April 29, 2016
Philadelphia Business Journal
Over the past year and a half, Pennsylvania’s fiscal landscape has been marred by protracted budget battles, repeated credit downgrades and the threat of multi-billion dollar tax increases. Unfortunately, in his 2016-17 budget address Gov. Tom Wolf continued his calls for many of the same tax and spend policies that played a central role in the nine-month 2015-16 budget impasse. In addition to policies that will increase labor costs for Pennsylvania employers, the governor’s budget plan includes $2.7 billion in new and increased taxes on Pennsylvania’s working families and businesses. What it doesn’t include are any significant reforms to address the Commonwealth’s growing cost drivers.
The governor’s proposed $33.29 billion budget calls for a multitude of tax increases, including: a retroactive 11 percent increase in the Personal Income Tax; a retroactive increase in the Bank Shares tax; an additional 6.5 percent tax on the natural gas industry; an expansion of the sales tax base; an increase in the waste removal tax; a monthly cap on the vendors allowance for sales tax; and a new tax on property, casualty and fire insurance; among other tax increases. In a slow-growth economy, these proposals hurt Pennsylvania’s competitive edge and create new barriers to building a better future.
The administration’s continued demands for an additional punitive tax on the natural gas industry is counterproductive, given the far-reaching negative repercussions it will create. While the development of the Marcellus Shale helped Pennsylvania’s economy weather the recession and has led to the creation of thousands of good-paying, family-sustaining jobs, current market conditions have led to a decline in investment. In fact, the state has seen a 65 percent reduction in the number of operating rigs compared to last year. Despite these economic realities, the administration is determined to inflict another tax burden that jeopardizes the industry’s future in the Commonwealth. Rather than attacking the industry, we should be focusing on building the infrastructure needed to get natural gas to market – which would in turn enhance our national security through the increased utilization of domestic energy sources.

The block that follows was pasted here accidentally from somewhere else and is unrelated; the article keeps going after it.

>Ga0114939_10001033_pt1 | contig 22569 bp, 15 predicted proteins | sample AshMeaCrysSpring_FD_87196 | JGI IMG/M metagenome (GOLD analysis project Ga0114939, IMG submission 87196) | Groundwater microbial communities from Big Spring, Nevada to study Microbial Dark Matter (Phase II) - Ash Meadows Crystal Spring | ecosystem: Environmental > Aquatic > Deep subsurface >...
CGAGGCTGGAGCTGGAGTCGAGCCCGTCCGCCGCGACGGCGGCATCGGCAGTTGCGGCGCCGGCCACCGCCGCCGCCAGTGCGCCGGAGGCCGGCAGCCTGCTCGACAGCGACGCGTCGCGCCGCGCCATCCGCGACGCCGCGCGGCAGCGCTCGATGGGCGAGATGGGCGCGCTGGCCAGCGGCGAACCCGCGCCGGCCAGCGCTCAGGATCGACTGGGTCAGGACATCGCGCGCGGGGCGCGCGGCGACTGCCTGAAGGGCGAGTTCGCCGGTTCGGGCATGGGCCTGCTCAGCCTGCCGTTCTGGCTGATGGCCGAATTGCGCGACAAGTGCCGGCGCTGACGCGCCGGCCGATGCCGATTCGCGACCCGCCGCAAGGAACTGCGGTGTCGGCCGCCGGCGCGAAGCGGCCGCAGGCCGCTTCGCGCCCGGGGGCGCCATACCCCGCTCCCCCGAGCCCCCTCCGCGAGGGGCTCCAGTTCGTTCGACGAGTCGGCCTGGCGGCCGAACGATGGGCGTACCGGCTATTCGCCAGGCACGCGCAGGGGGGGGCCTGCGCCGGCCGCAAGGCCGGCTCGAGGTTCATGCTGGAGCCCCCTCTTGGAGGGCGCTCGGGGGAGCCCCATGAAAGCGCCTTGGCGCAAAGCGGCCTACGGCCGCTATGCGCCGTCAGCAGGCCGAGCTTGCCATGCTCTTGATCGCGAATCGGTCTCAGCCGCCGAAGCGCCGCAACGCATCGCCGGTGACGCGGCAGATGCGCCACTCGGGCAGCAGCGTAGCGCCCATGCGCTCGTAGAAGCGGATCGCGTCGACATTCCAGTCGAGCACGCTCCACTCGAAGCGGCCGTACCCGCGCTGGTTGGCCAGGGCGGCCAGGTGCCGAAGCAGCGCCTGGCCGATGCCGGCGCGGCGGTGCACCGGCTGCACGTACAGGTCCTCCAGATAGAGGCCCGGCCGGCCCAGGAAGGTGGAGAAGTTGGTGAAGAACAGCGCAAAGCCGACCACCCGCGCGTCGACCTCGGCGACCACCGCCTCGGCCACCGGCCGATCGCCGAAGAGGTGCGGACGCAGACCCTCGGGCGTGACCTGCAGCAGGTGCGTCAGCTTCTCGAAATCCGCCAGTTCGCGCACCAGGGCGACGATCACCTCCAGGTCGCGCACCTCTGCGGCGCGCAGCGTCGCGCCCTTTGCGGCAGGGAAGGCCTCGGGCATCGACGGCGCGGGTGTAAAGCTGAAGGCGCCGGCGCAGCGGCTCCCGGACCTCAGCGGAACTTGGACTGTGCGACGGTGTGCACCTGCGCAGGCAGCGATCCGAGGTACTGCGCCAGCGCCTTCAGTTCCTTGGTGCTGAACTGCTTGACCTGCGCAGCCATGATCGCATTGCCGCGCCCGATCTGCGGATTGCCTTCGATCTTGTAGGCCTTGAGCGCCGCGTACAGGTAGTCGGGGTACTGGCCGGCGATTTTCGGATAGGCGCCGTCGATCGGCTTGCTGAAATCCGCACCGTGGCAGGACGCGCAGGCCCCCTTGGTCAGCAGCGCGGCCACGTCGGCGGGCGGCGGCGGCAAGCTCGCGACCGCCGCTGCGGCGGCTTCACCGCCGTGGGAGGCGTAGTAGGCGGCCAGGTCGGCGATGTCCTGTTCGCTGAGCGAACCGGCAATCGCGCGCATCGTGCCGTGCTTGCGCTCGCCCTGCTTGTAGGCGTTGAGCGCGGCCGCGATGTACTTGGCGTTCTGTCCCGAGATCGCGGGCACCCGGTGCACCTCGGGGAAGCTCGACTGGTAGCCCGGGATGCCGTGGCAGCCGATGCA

Additionally troubling is the administration’s call to increase state spending without addressing the greatest threat to our long-term fiscal health – the public pension crisis. According to the governor’s budget office, the combined unfunded liability of the Public School Employees’ Retirement System and the State Employees’ Retirement System is expected to balloon to more than $58 billion this year. This debt is impacting the budgets of both the Commonwealth and school districts across the state – requiring more money each year to go towards pension obligation payments and diverting funding away from the classroom and other important state programs. That’s why pension reform is so critical. Comprehensive, structural reforms will keep the pension systems sustainable and ensure that more education tax dollars are directed toward student achievement.
On top of calling for billions of dollars in tax increases, the administration is also pushing for a government mandated wage hike. History has shown that these types of mandates lead to numerous unintended consequences, especially among small business owners. A report from the nonpartisan Congressional Budget Office found that an increase to $10.10 an hour could lead to the loss of between 500,000 and one million jobs nationwide. A Pennsylvania-specific study by the Independent Fiscal Office showed similar results – with the loss of 31,000 Pennsylvania jobs. There are simply better, more effective ways to address poverty and close the income gap – including providing necessary skills-training through strengthened workforce development programs, and implementing an Earned Income Tax Credit to better help low-wage earners who are supporting families as they move upward through the workforce.
Simply put, raising taxes to pay for more government spending while doing nothing to address the Commonwealth’s cost drivers is fiscally irresponsible. Likewise, policies that negatively impact job creators by increasing labor costs will further hurt Pennsylvania’s competitive edge and economic climate. In order to move the Commonwealth forward toward the creation of a healthier economy, we need a responsible budget that protects taxpayers, addresses the pension crisis and promotes private-sector job growth.
Gene Barr is president and CEO of the Pennsylvania Chamber of Business and Industry.